As Lordstown Motors gets closer to making and selling it's Endurance pick up, they are asking lawmakers to allow them to skip the dealerships and sell direct.

Lordstown Motors plans to start making the Endurance in September but when they start selling it, they don't think they should be required to do so through car dealerships as Ohio law requires.

Lordstown feels their business model is much different because they say most car dealerships make their money off of servicing their cars and since Lordstown will sell directly to fleet companies any maintenance would be done by that company.

Local state senators, Mike Rulli and Mike Loychik plan to introducing legislation allowing Lordstown Motors an exception in the law, similar to what was allowed for Tesla a few years ago.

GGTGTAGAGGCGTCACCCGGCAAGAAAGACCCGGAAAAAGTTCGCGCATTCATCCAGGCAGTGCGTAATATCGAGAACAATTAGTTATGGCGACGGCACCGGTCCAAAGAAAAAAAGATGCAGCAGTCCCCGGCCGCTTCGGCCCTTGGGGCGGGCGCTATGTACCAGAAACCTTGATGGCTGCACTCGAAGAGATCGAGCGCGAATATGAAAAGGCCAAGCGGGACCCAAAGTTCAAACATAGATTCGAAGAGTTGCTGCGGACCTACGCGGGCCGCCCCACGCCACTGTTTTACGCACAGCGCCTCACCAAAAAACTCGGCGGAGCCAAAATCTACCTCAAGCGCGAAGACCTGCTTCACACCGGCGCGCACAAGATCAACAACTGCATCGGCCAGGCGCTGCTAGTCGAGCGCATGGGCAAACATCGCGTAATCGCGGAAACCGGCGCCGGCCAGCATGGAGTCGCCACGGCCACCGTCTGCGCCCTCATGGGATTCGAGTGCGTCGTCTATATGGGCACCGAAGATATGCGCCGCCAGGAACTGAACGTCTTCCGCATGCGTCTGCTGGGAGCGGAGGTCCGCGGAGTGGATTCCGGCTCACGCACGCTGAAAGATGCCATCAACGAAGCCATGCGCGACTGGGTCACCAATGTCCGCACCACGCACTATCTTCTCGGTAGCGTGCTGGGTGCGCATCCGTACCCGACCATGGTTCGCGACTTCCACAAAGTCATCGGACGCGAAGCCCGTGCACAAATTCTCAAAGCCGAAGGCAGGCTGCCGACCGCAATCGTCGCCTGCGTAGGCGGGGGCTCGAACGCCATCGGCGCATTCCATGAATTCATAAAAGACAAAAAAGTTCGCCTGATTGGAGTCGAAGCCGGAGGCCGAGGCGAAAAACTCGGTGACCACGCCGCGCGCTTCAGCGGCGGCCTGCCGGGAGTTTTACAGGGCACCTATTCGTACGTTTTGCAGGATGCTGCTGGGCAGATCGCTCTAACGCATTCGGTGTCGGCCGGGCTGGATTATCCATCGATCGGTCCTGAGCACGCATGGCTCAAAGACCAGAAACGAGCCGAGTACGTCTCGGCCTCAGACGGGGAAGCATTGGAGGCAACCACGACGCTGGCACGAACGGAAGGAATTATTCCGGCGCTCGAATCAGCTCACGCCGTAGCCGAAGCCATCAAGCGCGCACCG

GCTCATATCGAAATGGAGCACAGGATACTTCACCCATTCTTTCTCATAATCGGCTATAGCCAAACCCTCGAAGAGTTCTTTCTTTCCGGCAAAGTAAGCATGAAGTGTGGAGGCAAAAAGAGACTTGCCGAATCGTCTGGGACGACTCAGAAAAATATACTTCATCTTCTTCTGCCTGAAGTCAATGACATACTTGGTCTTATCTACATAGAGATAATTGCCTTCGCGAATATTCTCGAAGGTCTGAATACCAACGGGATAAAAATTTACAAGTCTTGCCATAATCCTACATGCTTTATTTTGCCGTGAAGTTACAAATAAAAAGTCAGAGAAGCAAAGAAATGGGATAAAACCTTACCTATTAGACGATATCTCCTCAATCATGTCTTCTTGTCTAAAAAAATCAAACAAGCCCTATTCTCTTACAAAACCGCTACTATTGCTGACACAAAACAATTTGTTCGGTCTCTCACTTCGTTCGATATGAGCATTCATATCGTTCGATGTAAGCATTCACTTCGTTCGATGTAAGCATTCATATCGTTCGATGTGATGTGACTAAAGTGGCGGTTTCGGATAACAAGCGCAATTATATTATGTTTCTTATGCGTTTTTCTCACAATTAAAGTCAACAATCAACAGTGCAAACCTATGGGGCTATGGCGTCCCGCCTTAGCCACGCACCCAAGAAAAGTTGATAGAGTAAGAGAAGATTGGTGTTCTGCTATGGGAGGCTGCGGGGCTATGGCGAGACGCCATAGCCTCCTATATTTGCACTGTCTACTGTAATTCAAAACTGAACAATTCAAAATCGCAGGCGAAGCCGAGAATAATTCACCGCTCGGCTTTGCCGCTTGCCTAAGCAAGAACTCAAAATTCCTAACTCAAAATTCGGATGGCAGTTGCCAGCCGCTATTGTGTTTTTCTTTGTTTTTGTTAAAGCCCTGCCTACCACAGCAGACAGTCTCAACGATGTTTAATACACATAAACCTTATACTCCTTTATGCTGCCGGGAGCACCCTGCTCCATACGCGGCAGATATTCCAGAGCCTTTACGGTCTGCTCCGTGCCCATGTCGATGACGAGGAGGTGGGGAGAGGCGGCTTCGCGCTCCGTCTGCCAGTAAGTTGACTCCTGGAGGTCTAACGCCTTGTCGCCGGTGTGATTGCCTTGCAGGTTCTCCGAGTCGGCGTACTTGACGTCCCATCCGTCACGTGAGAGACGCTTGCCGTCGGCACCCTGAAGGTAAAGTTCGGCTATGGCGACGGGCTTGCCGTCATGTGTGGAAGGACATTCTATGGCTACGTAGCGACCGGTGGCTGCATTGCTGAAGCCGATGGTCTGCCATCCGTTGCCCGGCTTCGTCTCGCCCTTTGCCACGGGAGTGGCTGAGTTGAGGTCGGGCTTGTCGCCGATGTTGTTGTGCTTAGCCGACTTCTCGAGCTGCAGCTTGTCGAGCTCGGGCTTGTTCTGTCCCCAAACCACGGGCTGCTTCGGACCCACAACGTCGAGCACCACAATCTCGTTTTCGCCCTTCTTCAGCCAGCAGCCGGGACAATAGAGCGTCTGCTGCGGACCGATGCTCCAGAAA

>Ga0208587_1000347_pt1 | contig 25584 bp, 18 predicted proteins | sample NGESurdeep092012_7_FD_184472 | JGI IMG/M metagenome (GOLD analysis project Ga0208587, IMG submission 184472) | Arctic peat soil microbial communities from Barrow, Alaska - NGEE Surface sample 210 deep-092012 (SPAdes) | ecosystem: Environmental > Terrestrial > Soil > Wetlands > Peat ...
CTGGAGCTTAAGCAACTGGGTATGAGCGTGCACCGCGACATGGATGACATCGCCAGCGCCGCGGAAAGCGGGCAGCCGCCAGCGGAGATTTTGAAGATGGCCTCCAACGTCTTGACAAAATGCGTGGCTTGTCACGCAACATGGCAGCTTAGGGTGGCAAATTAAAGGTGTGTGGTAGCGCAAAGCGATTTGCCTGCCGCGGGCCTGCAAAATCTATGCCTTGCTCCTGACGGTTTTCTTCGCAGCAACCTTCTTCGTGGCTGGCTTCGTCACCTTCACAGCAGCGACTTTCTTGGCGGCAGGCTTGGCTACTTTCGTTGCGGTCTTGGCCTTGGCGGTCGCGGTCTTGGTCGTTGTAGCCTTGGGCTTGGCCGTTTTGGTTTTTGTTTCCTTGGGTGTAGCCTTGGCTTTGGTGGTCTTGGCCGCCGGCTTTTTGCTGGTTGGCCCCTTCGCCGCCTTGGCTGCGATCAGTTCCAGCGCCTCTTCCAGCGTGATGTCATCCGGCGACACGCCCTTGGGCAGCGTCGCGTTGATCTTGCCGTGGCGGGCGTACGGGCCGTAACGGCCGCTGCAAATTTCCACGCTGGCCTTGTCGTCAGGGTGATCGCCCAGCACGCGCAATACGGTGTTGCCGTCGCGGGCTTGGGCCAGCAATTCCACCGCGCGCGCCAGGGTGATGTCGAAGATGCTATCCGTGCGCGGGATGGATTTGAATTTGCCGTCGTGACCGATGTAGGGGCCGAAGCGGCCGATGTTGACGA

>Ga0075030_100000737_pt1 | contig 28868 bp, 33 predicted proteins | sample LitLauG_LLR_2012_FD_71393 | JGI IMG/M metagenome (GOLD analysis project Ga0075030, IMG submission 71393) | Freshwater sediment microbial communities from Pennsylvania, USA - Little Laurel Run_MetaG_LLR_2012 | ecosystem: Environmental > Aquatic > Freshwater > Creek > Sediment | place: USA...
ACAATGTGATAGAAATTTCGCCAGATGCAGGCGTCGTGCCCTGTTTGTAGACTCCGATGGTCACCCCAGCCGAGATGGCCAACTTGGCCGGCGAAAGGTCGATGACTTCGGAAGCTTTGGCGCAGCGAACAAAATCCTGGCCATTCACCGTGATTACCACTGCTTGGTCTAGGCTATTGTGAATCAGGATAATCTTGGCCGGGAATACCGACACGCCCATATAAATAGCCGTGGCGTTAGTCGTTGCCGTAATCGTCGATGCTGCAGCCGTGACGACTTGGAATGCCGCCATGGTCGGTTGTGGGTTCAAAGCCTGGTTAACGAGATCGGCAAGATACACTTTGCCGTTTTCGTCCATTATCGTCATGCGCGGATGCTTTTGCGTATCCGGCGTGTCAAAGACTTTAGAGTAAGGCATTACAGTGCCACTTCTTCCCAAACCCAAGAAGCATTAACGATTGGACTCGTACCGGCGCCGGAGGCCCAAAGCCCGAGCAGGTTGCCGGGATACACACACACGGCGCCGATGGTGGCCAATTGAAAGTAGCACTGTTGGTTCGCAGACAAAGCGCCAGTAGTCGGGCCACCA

"This bill will not impact sales at any auto dealer in the state. It will allow Lordstown Motors to sell its EV directly to the customers. In this way it protects our dealers, manufacturers while giving the EV manufacturer the flexibility to succeed, " said Loychik.

The Ohio Auto Dealers Association says they already have issues with the legislation.
They want Lordstown to operate within the current state laws and sell through dealerships.

"This is not a situation where we are trying to stop Lordstown by any means, we want them to succeed. We just want them to play by the same rules as everybody else," said Zach Doran, Ohio Auto Dealers Assoc.

Lordstown believes those rules might be antiquated as the electric vehicle industry continues to grow. OADA argues that companies like Ford, Honda and others who plan to build electric cars still plan to sell them through dealerships.